When he was a young boy, he felt the impact of adults’ unwillingness to recognize the humanity of Black people; he felt the impact of not everybody doing their part. He and his family were the only African American family for 15 miles in any direction. He was young, experiencing emotions that are difficult to verbalize, which in turn created internal turmoil. In his semi-autobiographical book, Seeing Heaven in the Face of Black Men, he writes: “From the time I can remember, it just felt like my whole life, including relationships, was perilous, tenuous, uncertain and full of anxiety.”
He recalled a time when he was in elementary school when a bigger kid at recess called him the N-word. He felt so enraged, but he wasn’t sure why he felt all this anger. When you are young, the meanings of words do not always make sense, but the emotion that comes with the words never fails to translate. How difficult must it be to know that you are angry but not know how to describe your anger? What is the journey one must take to see yourself fully and embrace yourself fully when you never see yourself in others?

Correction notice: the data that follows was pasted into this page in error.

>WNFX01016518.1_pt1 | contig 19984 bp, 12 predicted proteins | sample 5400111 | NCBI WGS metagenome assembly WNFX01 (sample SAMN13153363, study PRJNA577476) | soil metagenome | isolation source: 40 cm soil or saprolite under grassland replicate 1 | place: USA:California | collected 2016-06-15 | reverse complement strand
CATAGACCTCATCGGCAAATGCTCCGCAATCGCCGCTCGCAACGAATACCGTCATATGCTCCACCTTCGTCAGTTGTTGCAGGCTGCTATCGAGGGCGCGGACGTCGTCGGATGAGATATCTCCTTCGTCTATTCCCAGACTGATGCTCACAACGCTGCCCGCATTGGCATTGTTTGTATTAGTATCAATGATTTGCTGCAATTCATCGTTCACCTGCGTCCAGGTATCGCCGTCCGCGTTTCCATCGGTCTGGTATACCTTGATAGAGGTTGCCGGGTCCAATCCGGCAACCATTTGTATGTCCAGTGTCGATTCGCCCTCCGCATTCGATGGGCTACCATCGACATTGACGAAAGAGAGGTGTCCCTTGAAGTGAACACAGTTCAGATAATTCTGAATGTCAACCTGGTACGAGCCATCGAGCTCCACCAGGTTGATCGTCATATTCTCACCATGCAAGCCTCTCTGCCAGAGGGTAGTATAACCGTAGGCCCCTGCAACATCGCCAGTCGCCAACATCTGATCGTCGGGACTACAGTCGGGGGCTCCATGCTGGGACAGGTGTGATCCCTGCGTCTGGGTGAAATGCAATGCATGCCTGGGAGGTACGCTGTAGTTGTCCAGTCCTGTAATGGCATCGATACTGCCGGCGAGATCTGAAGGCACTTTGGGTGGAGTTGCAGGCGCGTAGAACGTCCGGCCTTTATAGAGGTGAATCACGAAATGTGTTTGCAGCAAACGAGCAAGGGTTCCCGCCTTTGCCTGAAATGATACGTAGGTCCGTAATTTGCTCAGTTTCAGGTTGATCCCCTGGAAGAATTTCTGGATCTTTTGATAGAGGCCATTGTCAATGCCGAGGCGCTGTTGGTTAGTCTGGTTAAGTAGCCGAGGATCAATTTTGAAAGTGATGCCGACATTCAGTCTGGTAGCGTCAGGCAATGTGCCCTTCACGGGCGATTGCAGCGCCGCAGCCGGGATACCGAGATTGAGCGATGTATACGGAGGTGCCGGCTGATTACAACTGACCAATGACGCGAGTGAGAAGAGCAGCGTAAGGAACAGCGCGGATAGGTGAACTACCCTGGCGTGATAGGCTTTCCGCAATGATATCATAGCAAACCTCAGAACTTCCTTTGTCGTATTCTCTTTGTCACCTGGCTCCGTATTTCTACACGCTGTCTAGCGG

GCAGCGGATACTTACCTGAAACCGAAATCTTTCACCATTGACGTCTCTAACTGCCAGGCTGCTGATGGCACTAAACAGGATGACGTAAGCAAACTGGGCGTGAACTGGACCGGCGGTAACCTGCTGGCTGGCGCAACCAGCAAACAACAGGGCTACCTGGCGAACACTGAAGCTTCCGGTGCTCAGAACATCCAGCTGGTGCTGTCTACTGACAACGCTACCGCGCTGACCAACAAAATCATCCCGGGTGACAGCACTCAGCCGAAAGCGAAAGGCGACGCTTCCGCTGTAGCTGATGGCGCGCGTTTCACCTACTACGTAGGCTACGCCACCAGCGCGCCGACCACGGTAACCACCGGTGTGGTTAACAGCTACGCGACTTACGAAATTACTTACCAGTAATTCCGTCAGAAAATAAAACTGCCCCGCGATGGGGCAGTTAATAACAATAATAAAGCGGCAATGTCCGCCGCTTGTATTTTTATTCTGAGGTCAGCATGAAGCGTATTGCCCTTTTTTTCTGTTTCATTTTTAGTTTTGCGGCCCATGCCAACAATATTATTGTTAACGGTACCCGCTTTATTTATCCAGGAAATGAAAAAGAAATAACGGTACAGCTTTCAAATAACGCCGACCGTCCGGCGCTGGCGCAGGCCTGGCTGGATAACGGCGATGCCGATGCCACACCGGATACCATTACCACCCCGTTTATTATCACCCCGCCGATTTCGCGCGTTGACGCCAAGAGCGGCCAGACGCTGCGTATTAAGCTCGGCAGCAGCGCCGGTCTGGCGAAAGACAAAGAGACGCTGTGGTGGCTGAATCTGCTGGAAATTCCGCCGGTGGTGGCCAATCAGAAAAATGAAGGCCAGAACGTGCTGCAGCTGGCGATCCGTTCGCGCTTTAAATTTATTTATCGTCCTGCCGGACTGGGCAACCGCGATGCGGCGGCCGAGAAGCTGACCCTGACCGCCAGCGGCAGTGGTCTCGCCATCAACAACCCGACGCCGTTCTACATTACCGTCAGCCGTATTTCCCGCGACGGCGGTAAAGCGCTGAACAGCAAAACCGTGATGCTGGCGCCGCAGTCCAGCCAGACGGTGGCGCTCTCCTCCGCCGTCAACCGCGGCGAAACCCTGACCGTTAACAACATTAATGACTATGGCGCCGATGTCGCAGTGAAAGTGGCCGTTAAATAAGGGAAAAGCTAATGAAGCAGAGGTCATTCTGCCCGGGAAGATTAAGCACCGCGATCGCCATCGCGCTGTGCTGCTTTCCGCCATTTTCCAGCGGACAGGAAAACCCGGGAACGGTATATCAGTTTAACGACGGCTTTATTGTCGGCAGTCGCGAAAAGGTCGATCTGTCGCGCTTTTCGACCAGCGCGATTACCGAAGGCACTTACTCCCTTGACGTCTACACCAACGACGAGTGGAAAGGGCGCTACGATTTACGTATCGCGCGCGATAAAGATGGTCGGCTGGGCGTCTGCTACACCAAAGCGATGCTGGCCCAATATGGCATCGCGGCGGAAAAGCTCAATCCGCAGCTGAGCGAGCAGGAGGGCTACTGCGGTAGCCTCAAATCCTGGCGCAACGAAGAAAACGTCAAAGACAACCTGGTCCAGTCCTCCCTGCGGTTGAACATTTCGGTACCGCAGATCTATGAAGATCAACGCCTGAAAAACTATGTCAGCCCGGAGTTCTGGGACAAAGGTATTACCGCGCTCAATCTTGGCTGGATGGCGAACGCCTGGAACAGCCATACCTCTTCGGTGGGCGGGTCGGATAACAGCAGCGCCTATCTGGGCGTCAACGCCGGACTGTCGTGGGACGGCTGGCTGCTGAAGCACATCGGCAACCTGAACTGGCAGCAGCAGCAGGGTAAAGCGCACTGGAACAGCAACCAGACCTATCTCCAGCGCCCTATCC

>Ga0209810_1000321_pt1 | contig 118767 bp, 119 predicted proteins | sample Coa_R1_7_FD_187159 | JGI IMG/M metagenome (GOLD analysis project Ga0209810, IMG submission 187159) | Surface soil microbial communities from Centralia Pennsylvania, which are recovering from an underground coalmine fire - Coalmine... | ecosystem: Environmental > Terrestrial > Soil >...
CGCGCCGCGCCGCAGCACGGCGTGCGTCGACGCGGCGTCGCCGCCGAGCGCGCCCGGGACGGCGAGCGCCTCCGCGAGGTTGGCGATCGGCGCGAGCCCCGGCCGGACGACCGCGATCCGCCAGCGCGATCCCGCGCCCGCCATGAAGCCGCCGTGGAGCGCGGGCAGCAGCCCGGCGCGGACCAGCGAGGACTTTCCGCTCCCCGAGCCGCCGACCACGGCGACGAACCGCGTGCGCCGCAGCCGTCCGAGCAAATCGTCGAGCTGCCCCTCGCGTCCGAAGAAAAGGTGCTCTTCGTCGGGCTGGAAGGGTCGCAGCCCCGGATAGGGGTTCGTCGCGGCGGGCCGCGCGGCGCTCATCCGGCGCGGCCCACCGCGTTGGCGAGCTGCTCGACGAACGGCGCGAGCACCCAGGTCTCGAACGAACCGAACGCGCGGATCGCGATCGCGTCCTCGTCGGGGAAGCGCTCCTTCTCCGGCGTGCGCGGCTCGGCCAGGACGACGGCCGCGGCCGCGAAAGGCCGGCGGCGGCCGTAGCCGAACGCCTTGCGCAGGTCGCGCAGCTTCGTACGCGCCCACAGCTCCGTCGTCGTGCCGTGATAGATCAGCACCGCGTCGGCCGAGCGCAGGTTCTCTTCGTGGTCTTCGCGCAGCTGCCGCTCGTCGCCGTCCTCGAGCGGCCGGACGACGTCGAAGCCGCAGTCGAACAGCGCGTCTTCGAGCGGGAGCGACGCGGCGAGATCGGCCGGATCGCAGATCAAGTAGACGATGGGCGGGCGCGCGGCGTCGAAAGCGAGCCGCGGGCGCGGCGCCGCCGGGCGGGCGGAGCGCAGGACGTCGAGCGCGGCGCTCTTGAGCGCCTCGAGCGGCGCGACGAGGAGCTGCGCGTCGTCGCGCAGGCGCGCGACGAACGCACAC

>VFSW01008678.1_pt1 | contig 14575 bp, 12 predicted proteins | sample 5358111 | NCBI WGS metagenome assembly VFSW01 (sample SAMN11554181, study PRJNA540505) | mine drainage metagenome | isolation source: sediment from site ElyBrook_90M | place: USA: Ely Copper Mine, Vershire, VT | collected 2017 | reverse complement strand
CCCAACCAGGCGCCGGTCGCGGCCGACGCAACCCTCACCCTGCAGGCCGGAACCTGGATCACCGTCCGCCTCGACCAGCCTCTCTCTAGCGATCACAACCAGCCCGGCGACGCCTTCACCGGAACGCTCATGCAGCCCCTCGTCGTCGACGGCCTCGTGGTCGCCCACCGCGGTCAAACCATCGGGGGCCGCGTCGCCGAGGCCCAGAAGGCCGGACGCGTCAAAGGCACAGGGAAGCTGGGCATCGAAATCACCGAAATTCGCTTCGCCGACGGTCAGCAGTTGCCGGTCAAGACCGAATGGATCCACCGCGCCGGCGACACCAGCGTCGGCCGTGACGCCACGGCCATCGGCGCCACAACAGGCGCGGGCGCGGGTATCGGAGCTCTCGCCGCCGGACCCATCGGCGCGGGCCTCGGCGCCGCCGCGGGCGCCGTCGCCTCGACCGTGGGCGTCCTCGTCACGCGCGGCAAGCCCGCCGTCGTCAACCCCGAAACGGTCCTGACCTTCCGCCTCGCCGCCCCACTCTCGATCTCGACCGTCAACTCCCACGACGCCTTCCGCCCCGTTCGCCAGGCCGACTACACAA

My grandfather was raised with the knowledge of the existence of God but, just like for many of us, the idea of God is always there when we are young, but the internalization of God’s impact does not happen until much later. Once he reached that point, the ideas of the Bahá’í religion resonated with him. Unity, love, justice, and equality all made sense to him. His parents made certain that, even with the brutal experience that came with being Black and American in the 1950s (and to this day), their children would treat everyone, “friend and stranger alike, with dignity and honor.” That idea would return many times throughout his life and, therefore, throughout mine as well.
As he grew up, his relationship with God and his Faith changed and his views on race expanded. He developed a deeper understanding of himself and his definition of Blackness; the question of his value was no longer based primarily on the color of his skin, and he committed to sharing his love and the Bahá’í Faith’s teachings with whoever was open.
The Bahá’í Faith became his “saving grace,” as he described it. The Faith showed him that all people are noble, he is noble, and his Blackness does not strip him of his value but, in a real sense, adds to it. According to the Bahá’í writings, he is the pupil of the eye (Selections from the Writings of ‘Abdu’l‑Bahá, No. 78). In Seeing Heaven in The Face of Black Men, he writes: